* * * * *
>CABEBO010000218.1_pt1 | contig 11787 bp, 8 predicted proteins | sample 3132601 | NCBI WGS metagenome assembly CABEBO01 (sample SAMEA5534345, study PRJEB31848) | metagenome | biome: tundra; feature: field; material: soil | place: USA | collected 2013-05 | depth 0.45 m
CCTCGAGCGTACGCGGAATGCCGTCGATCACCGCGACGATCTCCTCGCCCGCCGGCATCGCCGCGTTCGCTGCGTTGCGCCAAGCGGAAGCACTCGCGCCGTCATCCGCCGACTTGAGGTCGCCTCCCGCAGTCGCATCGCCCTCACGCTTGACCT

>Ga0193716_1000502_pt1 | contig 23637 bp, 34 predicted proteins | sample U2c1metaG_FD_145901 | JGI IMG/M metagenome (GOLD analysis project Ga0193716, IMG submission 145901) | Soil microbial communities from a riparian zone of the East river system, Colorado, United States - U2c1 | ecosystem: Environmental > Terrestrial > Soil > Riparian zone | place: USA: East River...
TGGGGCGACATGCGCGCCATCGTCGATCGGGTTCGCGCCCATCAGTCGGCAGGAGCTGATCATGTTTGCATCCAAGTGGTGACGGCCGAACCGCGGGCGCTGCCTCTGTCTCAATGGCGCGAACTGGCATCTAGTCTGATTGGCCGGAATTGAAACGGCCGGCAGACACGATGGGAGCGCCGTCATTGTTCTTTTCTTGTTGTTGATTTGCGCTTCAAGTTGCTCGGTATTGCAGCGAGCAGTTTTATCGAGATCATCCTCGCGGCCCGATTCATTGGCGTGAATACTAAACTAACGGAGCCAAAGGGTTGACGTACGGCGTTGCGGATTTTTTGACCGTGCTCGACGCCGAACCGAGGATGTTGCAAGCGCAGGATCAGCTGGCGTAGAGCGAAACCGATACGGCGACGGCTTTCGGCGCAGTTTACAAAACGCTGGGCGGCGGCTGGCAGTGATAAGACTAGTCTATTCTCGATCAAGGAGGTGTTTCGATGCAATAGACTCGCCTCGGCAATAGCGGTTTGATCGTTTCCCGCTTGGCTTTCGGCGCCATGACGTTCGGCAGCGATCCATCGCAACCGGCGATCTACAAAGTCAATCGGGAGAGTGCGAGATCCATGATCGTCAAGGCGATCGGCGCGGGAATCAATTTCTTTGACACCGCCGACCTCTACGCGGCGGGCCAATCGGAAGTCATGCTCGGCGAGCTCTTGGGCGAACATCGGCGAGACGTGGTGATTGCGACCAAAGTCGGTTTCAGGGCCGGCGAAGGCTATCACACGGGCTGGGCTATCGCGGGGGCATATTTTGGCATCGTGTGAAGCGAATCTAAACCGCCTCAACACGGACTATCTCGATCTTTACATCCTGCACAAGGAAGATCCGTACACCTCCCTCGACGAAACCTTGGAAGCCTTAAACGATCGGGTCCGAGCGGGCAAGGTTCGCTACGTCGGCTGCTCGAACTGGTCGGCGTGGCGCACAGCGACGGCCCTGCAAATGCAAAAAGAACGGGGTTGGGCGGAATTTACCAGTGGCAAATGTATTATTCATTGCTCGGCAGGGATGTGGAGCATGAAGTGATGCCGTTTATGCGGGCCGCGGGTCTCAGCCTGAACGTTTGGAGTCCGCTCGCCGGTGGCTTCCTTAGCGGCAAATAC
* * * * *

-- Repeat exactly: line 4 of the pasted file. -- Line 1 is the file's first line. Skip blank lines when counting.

TGGGGCGACATGCGCGCCATCGTCGATCGGGTTCGCGCCCATCAGTCGGCAGGAGCTGATCATGTTTGCATCCAAGTGGTGACGGCCGAACCGCGGGCGCTGCCTCTGTCTCAATGGCGCGAACTGGCATCTAGTCTGATTGGCCGGAATTGAAACGGCCGGCAGACACGATGGGAGCGCCGTCATTGTTCTTTTCTTGTTGTTGATTTGCGCTTCAAGTTGCTCGGTATTGCAGCGAGCAGTTTTATCGAGATCATCCTCGCGGCCCGATTCATTGGCGTGAATACTAAACTAACGGAGCCAAAGGGTTGACGTACGGCGTTGCGGATTTTTTGACCGTGCTCGACGCCGAACCGAGGATGTTGCAAGCGCAGGATCAGCTGGCGTAGAGCGAAACCGATACGGCGACGGCTTTCGGCGCAGTTTACAAAACGCTGGGCGGCGGCTGGCAGTGATAAGACTAGTCTATTCTCGATCAAGGAGGTGTTTCGATGCAATAGACTCGCCTCGGCAATAGCGGTTTGATCGTTTCCCGCTTGGCTTTCGGCGCCATGACGTTCGGCAGCGATCCATCGCAACCGGCGATCTACAAAGTCAATCGGGAGAGTGCGAGATCCATGATCGTCAAGGCGATCGGCGCGGGAATCAATTTCTTTGACACCGCCGACCTCTACGCGGCGGGCCAATCGGAAGTCATGCTCGGCGAGCTCTTGGGCGAACATCGGCGAGACGTGGTGATTGCGACCAAAGTCGGTTTCAGGGCCGGCGAAGGCTATCACACGGGCTGGGCTATCGCGGGGGCATATTTTGGCATCGTGTGAAGCGAATCTAAACCGCCTCAACACGGACTATCTCGATCTTTACATCCTGCACAAGGAAGATCCGTACACCTCCCTCGACGAAACCTTGGAAGCCTTAAACGATCGGGTCCGAGCGGGCAAGGTTCGCTACGTCGGCTGCTCGAACTGGTCGGCGTGGCGCACAGCGACGGCCCTGCAAATGCAAAAAGAACGGGGTTGGGCGGAATTTACCAGTGGCAAATGTATTATTCATTGCTCGGCAGGGATGTGGAGCATGAAGTGATGCCGTTTATGCGGGCCGCGGGTCTCAGCCTGAACGTTTGGAGTCCGCTCGCCGGTGGCTTCCTTAGCGGCAAATAC